Book Review: “Yann Martel’s LIFE OF PI: Surviving Against all Odds” by Ubaji Isiaka Abubakar Eazy


Wait! I can guess what you want to say. Do not say it yet… I know. Ehm…you want to say you have seen the movie, right? Got ya! Well, I have just read the novel itself and come to think of it, why do people always prefer the movie version of novels to the actual books? I remember my university days when William Shakespeare’s MACBETH was recommended for study and how most of my mates went looking for the movie version to watch, has it become so difficult to read books? My special thanks goes to the lecturer who rewarded most of them with an F in the exams haha!

Well, I have seen the movie versions of Nelson Mandela’s LONG WALK TO FREEDOM and Chimamanda Ngozie Adichie’s HALF OF A YELLOW SUN and I must admit that the stories died in the hands of motion pictures, the stories were rushed and I could not flow with the emotional sensation that came with reading the actual stories (I caught myself almost crying while reading LONG WALK TO FREEDOM and celebrated Mandela’s freedom). What the movie does is to take the action and leave the philosophy behind. I must however stand fast to salute whoever produced the movie version of JRR Tolkien’s LORD OF THE RINGS, the movie is impressive. As for the movie LIFE OF PI, much of the action were lifted from the novel and the philosophy was left aside. Nonetheless, they movie also cut out the unnecessary lectures on seafaring which almost marred the novel. I think one of the major impediment the movie world will keep having when turning a novel into a movie is in the aspect of characterisation. While both movies and novels might through different means make us see a character physical make up for instance, the movie can not provide us with an in-depth analysis of the character’s mind and thinking the way a writer would spell them out on paper. Well, enough of the comparison before you think I am trying to put down the movie world so books can reign supreme.

Now think of waking up suddenly in a sinking ship and next you know is that you are bundled off into a life boat not because the sailors were thinking of saving your life but as an offering to an hyena which had somehow found its way into the life boat. And as if this is not enough, you are joined by a rat, a Zebra, an orangutan, and a royal Bengal Tiger! Okay, that is scary right? Now, the hyena gets hungry and you are just a small guy with no weapon to face it, but the hyena goes first for the Zebra, saving you for worse days ahead. Zebra gone and the hyena goes for the orangutan and you know immediately that you are next. But Tiger comes and saves the day by killing hyena yet you know Tiger is a bigger threat than even an hyena for without food, it will surely come for you and it would be more vicious than the hyena. You look around and find out that you are alone with Tiger in the middle of nowhere on the Pacific ocean and your last thoughts are that of how to survive the ocean in a small boat while ensuring that the Tiger does not make you its dinner. Hardly a palatable situation for one to find himself in right? Yet, this is the story of Piscine Molitel Patel (aka Pi), a young Indian boy, who finds himself stranded on the Pacific ocean with a royal Bengal Tiger as the only companion. How he survives for over two hundred days (with the Tiger) is a miracle. The tale tells of how we need each other in solitary moments, how man can relate with his environment and its other inhabitants (animals), each going and coming without hurting each other, and most importantly, it tells of how we need each other to survive without knowing it for strangely enough, it is theĀ  tiger’s will to kill at any moment that keeps Pi alive till the very end of the ordeal. While the story might not have had the same effect of uniting three different religions; as Pi did and became a Christian, Muslim, and Hindu, all at the same time; it certainly had the effect of reaffirming the soul sustaining and magical power of fiction.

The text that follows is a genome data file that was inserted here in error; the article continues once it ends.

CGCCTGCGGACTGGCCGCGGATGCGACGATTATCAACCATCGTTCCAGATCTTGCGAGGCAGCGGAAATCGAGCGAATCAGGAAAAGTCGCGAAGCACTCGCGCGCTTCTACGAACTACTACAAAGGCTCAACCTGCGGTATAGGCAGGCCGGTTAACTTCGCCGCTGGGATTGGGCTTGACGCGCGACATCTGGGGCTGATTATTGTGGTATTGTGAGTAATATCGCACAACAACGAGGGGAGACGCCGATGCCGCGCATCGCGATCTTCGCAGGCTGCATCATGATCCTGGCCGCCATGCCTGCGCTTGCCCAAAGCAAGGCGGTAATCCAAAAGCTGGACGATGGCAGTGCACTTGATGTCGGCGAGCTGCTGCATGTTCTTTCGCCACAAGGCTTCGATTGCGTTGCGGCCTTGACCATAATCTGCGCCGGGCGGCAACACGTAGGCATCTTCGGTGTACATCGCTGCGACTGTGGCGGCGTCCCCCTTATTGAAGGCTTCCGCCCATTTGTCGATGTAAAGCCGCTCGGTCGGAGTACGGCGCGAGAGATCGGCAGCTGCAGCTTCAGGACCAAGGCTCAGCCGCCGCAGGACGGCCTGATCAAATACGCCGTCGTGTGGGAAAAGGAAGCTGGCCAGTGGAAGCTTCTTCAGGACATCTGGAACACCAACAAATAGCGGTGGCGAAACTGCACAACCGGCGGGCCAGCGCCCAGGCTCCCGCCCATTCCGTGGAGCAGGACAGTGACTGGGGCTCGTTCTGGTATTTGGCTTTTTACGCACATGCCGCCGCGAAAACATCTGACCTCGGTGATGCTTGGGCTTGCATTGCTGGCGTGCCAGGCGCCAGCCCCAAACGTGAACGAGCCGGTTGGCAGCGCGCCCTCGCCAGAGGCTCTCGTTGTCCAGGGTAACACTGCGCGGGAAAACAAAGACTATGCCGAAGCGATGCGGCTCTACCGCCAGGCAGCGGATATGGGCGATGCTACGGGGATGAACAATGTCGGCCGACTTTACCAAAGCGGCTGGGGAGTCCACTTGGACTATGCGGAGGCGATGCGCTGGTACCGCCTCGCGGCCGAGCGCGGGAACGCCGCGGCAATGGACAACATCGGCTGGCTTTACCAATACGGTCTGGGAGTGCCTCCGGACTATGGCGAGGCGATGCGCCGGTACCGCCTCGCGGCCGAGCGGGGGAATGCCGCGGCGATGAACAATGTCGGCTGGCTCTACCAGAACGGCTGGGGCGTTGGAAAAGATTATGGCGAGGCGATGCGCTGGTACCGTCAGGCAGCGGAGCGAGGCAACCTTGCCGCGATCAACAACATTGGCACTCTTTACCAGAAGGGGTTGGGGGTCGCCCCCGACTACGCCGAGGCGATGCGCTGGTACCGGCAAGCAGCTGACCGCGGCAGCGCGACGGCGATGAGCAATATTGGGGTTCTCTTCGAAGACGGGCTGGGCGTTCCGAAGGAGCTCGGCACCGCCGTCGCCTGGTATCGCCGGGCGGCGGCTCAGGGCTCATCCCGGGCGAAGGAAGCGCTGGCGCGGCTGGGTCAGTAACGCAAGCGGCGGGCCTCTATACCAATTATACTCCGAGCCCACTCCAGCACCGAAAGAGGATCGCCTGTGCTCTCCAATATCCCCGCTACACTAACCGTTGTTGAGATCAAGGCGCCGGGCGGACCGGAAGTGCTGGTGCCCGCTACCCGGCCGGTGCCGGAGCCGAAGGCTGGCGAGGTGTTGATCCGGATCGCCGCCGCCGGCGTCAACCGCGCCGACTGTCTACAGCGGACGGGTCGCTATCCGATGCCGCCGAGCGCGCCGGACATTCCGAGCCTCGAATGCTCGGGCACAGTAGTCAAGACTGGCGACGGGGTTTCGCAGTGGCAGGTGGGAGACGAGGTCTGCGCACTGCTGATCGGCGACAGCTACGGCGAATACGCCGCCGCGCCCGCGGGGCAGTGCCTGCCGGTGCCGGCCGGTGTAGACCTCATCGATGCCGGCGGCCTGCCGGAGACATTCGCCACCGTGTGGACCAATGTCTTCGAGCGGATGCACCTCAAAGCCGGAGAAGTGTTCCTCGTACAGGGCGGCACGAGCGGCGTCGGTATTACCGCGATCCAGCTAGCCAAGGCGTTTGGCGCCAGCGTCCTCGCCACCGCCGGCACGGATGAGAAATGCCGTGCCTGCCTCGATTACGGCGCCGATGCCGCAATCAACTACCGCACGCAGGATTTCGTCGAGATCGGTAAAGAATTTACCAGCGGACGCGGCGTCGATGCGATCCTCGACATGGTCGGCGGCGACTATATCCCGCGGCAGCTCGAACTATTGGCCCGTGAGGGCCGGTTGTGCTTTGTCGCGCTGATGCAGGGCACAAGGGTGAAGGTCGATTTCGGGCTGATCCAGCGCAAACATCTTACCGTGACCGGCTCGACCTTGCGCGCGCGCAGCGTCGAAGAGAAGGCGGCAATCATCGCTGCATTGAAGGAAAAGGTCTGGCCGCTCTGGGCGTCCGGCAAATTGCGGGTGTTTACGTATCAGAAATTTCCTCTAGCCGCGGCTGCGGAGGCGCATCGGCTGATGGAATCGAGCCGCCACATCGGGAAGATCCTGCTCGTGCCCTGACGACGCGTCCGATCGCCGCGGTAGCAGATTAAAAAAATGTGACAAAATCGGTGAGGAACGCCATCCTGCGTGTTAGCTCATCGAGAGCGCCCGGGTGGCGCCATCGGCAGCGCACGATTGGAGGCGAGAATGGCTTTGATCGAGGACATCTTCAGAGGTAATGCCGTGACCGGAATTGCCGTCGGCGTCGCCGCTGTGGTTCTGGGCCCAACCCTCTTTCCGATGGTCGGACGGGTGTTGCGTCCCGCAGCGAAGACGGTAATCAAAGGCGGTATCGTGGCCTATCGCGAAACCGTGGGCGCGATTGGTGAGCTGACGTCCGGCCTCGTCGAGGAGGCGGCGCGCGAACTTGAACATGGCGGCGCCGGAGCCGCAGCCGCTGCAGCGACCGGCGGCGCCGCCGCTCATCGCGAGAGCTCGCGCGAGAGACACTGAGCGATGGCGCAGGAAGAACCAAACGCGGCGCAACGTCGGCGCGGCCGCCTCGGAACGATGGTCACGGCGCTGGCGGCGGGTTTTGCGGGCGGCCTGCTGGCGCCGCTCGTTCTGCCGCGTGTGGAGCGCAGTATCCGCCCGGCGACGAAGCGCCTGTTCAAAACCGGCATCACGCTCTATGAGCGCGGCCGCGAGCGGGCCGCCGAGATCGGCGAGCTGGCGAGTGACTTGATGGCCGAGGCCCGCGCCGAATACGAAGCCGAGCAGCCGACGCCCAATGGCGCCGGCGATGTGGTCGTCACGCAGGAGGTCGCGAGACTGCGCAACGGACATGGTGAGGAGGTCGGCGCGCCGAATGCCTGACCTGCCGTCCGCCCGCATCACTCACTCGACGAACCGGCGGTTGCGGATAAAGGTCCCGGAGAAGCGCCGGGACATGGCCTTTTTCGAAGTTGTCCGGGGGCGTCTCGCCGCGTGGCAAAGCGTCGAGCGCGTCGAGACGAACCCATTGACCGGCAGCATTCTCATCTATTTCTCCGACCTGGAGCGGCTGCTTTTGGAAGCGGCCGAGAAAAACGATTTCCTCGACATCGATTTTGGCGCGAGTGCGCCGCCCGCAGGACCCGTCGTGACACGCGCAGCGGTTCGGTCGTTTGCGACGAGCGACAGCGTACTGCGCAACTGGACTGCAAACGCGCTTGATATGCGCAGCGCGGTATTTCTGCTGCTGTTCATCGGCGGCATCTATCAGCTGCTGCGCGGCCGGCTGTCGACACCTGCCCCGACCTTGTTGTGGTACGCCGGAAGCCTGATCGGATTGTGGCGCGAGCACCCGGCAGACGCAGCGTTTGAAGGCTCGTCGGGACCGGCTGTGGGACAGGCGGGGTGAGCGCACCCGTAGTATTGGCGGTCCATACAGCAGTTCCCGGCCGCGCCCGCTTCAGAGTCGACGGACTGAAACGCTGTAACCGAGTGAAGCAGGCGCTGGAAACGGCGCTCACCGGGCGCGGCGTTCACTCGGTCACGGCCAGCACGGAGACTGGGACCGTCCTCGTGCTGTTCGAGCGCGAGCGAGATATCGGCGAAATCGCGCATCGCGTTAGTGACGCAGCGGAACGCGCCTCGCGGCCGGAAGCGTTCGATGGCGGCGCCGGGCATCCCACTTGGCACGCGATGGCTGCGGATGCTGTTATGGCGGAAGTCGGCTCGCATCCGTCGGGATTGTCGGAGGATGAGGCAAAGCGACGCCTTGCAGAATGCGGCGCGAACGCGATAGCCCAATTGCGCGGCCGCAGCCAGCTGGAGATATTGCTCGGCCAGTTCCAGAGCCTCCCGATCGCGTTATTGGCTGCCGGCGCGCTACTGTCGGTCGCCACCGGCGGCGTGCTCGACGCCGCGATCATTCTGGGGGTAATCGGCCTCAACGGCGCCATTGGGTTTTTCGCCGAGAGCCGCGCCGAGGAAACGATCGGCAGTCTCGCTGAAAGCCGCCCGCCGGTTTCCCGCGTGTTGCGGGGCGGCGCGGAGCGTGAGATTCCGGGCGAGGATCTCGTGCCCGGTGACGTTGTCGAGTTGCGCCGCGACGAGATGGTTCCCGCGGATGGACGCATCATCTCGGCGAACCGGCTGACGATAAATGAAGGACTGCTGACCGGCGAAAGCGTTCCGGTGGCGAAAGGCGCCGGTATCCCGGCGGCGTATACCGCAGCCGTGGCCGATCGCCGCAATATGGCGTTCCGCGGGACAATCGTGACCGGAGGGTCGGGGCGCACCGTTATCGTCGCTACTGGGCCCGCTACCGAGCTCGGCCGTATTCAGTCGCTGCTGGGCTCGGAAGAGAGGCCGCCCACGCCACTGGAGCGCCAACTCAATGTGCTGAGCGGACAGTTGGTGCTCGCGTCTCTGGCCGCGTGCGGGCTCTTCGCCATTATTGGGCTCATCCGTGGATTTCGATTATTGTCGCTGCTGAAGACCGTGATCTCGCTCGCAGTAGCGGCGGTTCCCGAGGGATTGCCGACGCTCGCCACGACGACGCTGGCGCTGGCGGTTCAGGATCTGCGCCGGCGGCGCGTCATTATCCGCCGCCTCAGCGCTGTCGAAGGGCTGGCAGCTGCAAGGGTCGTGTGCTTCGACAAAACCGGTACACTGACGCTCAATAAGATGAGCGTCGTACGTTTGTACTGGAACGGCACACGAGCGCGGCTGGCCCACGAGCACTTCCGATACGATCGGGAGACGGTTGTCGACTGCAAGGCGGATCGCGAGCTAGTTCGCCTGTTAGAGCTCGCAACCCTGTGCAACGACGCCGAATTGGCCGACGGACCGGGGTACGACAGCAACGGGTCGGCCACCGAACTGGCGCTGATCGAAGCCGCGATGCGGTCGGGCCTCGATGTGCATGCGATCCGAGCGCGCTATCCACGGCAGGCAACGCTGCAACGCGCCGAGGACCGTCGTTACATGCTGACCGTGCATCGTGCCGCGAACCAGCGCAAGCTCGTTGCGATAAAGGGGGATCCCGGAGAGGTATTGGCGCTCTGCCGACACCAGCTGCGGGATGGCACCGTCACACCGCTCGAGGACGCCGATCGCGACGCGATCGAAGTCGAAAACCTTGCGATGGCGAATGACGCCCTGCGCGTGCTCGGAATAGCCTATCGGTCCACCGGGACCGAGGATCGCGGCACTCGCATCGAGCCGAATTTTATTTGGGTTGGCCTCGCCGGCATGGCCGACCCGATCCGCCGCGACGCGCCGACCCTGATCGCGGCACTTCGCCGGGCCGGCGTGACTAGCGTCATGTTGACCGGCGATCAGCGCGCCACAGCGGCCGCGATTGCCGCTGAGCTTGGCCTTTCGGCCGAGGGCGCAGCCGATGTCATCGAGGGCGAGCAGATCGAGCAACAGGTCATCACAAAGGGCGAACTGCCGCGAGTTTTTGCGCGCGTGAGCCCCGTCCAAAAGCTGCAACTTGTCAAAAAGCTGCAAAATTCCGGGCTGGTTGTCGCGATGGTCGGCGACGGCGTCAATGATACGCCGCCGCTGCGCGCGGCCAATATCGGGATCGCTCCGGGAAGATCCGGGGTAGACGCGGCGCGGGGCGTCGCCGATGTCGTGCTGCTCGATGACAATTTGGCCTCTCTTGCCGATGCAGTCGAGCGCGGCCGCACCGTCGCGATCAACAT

I must say that I love the framed narrative technique employed by the writer who begins the story and then hands over to Pi to relate his experience to us, very much like that of Joseph Conrad’s HEART OF DARKNESS. The interlude employed to show how many days was consumed in telling the story is also a nice idea but towards the end the story ran on and on without the interludes coming in as frequently as it appeared at the beginning. Maybe I do not also like the authorial intrusion I came across in the story. You see, the interludes I can understand as still part of the story and still flow with them but there are times when the narrator leaves his story to lecture us about animal behaviour or survival tactics on the sea, those to me are unacceptable. There are several books on sea-faring should I want them, they are example of authorial intrusion that would have better been Incorporated into the story by action and not mere talk like the pact when the older Pi left the story and began giving advice on how to survive on the sea.

However, it is quite a scintillating and amusing story, one which I shall place among great travel and adventure novels as Daniel Defoe’s ROBINSON CRUSOE and Jonathan Swift’s GULLIVER TRAVELS, and of course William Golding’s LORD OF THE FLIES.

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About the Reviewer


Ubaji Isiaka Abubakar Eazy holds a Bachelor of Arts Degree in English Language and Literary Studies. He is a literary critic and reviewer, poet, story writer and copy editor. He currently serves as the Chief Editor at